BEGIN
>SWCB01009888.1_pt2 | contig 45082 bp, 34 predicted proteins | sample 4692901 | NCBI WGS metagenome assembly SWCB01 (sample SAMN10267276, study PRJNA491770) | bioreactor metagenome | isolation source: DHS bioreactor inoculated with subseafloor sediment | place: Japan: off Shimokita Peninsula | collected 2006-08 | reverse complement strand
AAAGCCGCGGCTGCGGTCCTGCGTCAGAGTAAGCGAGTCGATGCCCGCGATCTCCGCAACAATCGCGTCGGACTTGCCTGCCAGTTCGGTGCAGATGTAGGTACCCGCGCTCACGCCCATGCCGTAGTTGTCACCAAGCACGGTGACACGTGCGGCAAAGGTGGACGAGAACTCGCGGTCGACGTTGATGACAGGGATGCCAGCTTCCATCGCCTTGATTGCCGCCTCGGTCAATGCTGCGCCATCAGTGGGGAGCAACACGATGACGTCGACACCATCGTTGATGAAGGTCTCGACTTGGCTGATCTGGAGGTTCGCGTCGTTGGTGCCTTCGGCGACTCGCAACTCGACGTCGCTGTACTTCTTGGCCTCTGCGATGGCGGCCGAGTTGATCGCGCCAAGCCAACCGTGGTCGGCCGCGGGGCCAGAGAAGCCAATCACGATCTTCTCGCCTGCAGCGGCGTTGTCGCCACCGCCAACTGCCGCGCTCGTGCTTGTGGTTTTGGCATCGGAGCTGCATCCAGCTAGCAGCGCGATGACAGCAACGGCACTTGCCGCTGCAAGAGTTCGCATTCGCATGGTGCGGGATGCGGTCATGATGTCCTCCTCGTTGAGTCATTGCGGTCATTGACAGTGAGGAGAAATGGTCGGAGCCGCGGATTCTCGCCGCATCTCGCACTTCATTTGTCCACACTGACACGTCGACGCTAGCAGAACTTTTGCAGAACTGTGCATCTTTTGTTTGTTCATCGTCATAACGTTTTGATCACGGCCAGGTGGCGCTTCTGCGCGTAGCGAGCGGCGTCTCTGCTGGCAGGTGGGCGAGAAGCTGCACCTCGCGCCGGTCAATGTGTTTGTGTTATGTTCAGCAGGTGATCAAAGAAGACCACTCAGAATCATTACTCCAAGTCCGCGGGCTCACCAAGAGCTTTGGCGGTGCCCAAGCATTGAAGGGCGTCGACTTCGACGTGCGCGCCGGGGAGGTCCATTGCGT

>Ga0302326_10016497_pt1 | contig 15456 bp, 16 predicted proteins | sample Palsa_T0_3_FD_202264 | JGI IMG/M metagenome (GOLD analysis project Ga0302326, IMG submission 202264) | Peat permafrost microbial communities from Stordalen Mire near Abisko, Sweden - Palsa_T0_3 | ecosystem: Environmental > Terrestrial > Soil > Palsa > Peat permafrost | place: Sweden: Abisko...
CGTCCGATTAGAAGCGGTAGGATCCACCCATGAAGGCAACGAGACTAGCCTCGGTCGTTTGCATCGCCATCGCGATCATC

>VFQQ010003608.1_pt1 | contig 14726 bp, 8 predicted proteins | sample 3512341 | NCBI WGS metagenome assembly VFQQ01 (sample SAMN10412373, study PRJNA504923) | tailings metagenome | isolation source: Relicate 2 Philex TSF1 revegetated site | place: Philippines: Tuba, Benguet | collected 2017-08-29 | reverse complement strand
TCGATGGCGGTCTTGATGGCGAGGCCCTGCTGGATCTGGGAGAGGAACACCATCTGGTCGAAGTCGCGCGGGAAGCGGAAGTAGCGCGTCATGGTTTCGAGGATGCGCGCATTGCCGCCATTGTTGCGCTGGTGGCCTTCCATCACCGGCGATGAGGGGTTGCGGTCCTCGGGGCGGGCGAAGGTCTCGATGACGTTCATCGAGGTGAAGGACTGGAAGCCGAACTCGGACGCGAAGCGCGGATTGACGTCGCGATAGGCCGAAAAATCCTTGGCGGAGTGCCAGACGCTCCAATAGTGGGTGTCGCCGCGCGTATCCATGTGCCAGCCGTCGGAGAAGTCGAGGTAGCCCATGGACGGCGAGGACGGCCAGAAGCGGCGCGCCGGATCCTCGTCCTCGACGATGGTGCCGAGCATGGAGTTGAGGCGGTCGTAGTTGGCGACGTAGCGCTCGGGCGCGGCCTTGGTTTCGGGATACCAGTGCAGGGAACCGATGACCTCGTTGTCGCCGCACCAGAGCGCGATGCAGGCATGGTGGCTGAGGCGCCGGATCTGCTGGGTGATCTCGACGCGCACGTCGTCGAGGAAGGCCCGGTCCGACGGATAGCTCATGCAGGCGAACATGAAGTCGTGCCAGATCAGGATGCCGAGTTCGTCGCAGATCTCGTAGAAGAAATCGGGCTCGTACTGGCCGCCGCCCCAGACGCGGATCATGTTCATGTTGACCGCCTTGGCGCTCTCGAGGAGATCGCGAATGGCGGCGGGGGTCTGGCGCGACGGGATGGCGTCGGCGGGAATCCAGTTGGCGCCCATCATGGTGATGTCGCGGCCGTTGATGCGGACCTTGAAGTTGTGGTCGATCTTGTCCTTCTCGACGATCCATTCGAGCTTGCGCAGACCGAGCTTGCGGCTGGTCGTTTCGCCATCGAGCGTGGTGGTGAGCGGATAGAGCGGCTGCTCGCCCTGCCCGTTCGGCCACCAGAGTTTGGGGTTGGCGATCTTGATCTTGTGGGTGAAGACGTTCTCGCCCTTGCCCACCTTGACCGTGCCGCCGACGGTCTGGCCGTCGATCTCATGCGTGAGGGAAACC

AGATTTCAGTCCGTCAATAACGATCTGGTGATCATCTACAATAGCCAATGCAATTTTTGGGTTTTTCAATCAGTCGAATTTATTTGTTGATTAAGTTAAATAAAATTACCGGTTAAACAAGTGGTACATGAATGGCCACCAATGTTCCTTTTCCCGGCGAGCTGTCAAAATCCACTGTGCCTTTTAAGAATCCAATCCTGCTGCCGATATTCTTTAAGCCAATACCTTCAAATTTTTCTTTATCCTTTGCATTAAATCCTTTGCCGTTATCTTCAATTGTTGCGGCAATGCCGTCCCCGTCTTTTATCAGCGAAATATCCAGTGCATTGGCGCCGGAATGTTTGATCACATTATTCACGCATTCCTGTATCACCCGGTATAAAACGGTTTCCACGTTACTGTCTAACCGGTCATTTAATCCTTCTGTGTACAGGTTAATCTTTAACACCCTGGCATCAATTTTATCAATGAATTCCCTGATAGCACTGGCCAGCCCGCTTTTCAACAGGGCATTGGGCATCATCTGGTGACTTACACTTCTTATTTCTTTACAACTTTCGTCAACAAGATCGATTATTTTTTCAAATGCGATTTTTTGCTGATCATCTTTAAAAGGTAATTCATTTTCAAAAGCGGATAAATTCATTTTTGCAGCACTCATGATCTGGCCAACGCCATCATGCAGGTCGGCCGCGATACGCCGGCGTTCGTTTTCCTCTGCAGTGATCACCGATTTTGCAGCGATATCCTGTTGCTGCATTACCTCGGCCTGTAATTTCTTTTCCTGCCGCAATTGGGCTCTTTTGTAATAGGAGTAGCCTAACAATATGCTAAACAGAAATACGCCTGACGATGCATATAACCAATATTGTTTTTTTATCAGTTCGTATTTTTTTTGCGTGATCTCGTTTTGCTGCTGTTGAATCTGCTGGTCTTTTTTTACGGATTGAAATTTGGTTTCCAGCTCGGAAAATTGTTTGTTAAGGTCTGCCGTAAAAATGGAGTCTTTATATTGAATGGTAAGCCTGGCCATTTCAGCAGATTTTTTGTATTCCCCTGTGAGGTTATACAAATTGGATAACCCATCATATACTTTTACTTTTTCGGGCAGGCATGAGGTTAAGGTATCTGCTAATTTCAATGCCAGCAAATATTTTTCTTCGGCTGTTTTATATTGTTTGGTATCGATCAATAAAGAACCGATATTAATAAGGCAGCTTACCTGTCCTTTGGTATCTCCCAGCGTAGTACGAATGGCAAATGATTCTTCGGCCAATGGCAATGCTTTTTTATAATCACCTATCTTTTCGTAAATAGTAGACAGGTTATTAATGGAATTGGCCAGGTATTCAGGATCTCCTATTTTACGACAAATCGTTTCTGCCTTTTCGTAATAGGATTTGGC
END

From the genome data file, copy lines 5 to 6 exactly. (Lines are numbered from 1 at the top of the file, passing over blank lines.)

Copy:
>VFQQ010003608.1_pt1 | contig 14726 bp, 8 predicted proteins | sample 3512341 | NCBI WGS metagenome assembly VFQQ01 (sample SAMN10412373, study PRJNA504923) | tailings metagenome | isolation source: Relicate 2 Philex TSF1 revegetated site | place: Philippines: Tuba, Benguet | collected 2017-08-29 | reverse complement strand
TCGATGGCGGTCTTGATGGCGAGGCCCTGCTGGATCTGGGAGAGGAACACCATCTGGTCGAAGTCGCGCGGGAAGCGGAAGTAGCGCGTCATGGTTTCGAGGATGCGCGCATTGCCGCCATTGTTGCGCTGGTGGCCTTCCATCACCGGCGATGAGGGGTTGCGGTCCTCGGGGCGGGCGAAGGTCTCGATGACGTTCATCGAGGTGAAGGACTGGAAGCCGAACTCGGACGCGAAGCGCGGATTGACGTCGCGATAGGCCGAAAAATCCTTGGCGGAGTGCCAGACGCTCCAATAGTGGGTGTCGCCGCGCGTATCCATGTGCCAGCCGTCGGAGAAGTCGAGGTAGCCCATGGACGGCGAGGACGGCCAGAAGCGGCGCGCCGGATCCTCGTCCTCGACGATGGTGCCGAGCATGGAGTTGAGGCGGTCGTAGTTGGCGACGTAGCGCTCGGGCGCGGCCTTGGTTTCGGGATACCAGTGCAGGGAACCGATGACCTCGTTGTCGCCGCACCAGAGCGCGATGCAGGCATGGTGGCTGAGGCGCCGGATCTGCTGGGTGATCTCGACGCGCACGTCGTCGAGGAAGGCCCGGTCCGACGGATAGCTCATGCAGGCGAACATGAAGTCGTGCCAGATCAGGATGCCGAGTTCGTCGCAGATCTCGTAGAAGAAATCGGGCTCGTACTGGCCGCCGCCCCAGACGCGGATCATGTTCATGTTGACCGCCTTGGCGCTCTCGAGGAGATCGCGAATGGCGGCGGGGGTCTGGCGCGACGGGATGGCGTCGGCGGGAATCCAGTTGGCGCCCATCATGGTGATGTCGCGGCCGTTGATGCGGACCTTGAAGTTGTGGTCGATCTTGTCCTTCTCGACGATCCATTCGAGCTTGCGCAGACCGAGCTTGCGGCTGGTCGTTTCGCCATCGAGCGTGGTGGTGAGCGGATAGAGCGGCTGCTCGCCCTGCCCGTTCGGCCACCAGAGTTTGGGGTTGGCGATCTTGATCTTGTGGGTGAAGACGTTCTCGCCCTTGCCCACCTTGACCGTGCCGCCGACGGTCTGGCCGTCGATCTCATGCGTGAGGGAAACC